Why Barrick Gold Corp. Is Such a Great Investment

Barrick Gold Corp.’s (TSX:ABX)(NYSE:ABX) recent results showed a huge improvement over previous quarters, but given the surge in the stock price, is the company still a good investment?

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There are few (if any) companies on the market performing better this year than Barrick Gold Corp. (TSX:ABX)(NYSE:ABX). The gold producer has had an absolutely incredible year. The stock price is soaring, the company is posting very impressive results, and its longstanding battle with debt is finally getting under control.

Here’s a look at Barrick’s recent results and why the company remains a great investment for the long term.

Quarterly results

In the most recent quarter Barrick posted earnings of US$138 million, or $0.12 per share, on revenues of US$2.01 billion. In the same quarter last year the company posted a net loss of US$9 million, or $0.01 per share.

In terms of production, Barrick produced 1.34 million ounces of gold and kept all-in sustaining costs at an impressive US$782 per ounce–a 19% decrease compared with the same quarter last year. Barrick continues to forecast production for the full year to fall in the range of 5-5.5 million ounces.

The company also made strides in reducing debt further and posting five consecutive quarters of positive cash flow; US$274 million was generated in the most recent quarter.

Barrick is reducing debt

A little over a year ago Barrick was being held back by the nearly US$13 billion in debt it had–a considerably higher debt load than any of the company’s peers. Needless to say, maintaining this level of debt is unsustainable. Barrick engaged in a turnaround plan with debt reduction as one of the primary goals.

At the turn of the year Barrick got that debt load down by slashing US$3 billion. The target for this year is to reduce that debt by a further $2 billion. The company appears to be on track to attaining that goal; debt is now down to US$9 billion in the second quarter.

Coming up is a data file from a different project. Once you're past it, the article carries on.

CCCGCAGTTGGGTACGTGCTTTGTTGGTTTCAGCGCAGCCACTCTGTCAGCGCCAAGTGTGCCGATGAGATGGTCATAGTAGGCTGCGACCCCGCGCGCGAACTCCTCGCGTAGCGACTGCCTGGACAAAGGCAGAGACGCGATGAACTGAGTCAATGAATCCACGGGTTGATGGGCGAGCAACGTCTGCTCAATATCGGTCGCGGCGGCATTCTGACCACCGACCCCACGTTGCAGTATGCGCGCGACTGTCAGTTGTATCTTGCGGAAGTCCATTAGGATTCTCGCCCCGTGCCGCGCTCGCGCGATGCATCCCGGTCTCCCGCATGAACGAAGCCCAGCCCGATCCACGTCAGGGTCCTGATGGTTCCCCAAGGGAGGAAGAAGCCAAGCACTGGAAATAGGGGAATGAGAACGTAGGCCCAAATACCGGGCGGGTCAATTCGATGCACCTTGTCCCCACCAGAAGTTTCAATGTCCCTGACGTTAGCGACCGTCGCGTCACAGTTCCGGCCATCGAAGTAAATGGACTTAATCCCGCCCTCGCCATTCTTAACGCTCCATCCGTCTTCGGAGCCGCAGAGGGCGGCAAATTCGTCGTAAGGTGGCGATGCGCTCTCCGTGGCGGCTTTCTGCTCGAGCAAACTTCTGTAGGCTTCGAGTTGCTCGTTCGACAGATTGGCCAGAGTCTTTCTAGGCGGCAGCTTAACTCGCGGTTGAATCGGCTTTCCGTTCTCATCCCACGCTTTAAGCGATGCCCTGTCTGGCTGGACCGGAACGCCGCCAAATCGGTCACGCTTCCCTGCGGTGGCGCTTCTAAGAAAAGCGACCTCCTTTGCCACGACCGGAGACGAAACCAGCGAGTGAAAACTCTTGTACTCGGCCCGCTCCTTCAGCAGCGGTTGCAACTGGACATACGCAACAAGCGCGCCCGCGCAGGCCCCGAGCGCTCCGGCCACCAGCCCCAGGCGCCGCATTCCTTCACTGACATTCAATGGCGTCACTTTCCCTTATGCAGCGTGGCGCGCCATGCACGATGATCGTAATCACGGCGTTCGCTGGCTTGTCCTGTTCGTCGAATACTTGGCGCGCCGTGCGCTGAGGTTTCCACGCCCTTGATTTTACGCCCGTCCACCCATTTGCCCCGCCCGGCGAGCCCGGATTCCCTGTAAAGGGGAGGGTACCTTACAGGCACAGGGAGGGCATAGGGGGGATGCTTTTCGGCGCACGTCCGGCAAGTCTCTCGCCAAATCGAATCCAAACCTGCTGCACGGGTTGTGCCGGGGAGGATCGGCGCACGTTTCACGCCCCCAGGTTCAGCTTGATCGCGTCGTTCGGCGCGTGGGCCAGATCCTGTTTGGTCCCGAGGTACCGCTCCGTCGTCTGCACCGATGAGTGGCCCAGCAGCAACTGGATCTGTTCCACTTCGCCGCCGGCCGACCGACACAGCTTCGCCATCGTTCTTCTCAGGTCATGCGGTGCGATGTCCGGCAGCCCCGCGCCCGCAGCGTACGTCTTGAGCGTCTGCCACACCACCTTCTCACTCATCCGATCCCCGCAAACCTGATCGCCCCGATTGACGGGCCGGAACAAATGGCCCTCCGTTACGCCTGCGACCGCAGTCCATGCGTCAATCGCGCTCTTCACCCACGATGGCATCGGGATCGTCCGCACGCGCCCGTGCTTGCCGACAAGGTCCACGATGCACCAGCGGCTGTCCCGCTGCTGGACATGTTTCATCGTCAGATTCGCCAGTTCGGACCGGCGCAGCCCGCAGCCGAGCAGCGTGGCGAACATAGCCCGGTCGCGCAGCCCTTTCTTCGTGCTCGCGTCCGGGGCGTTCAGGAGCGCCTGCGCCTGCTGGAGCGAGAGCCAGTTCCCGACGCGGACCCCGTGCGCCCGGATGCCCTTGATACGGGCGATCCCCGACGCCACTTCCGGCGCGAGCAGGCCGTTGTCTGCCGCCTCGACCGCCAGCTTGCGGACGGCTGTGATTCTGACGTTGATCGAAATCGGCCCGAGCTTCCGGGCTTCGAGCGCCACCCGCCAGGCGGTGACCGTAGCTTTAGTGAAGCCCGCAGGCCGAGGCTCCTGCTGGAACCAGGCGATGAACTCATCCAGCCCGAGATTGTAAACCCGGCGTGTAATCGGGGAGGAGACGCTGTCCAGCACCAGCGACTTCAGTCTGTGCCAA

The company has set its sights on an even more ambitious target: company president Kelvin Dushinsky noted recently that Barrick could be completely debt free within a decade.

While belt tightening and shifting production to more productive assets can go only so far, Barrick hasn’t been coy in selling assets to pay down debt; the company continues to contemplate selling other assets to both rein in costs and pay down debt.

Deploying proceeds from asset sales could help the company meet the stated goal sooner than expected. By way of example, both Barrick’s 50% interest in the Kalgoorlie mine in Australia as well as the company’s 64% stake in Acacia Mining Plc could bring its debt below US$7 billion without necessarily impacting the company’s production that much.

Can Barrick still go higher?

Barrick is currently trading at just over $26. While the stock’s meteoric rise may have cooled down in the past month by dropping nearly 5%, overall, the stock has been on an absolute tear for the year. It’s up nearly 160% year-to-date, prompting many investors to question if now is the time to take profits and sell.

One such investor is billionaire George Soros. Earlier this year Soros Fund Management LLC took a whopping US$263.7 million stake in Barrick, but the majority of those shares were sold in the second quarter.

Gold prices are up over 25% this year, and some pundits believe that precious metals have surged as much as they can for now. Gold gains this year can be attributed to a host of factors, ranging from uncertainty around the global economy and interest rates hikes to the Brexit vote fallout and weakness in the dollar.

Gold has historically been seen as a store of wealth, particularly during times of uncertainty. That view doesn’t appear to be changing anytime soon, given the current environment.

Barrick remains, in my opinion, a great long-term investment. The company is coming off the best quarterly results in recent memory, it’s impressively bringing down debt, and it’s becoming more efficient at producing gold.

This article represents the opinion of the writer, who may disagree with the “official” recommendation position of a Motley Fool premium service or advisor. We’re Motley! Questioning an investing thesis — even one of our own — helps us all think critically about investing and make decisions that help us become smarter, happier, and richer, so we sometimes publish articles that may not be in line with recommendations, rankings or other content.

Fool contributor Demetris Afxentiou has no position in any stocks mentioned.

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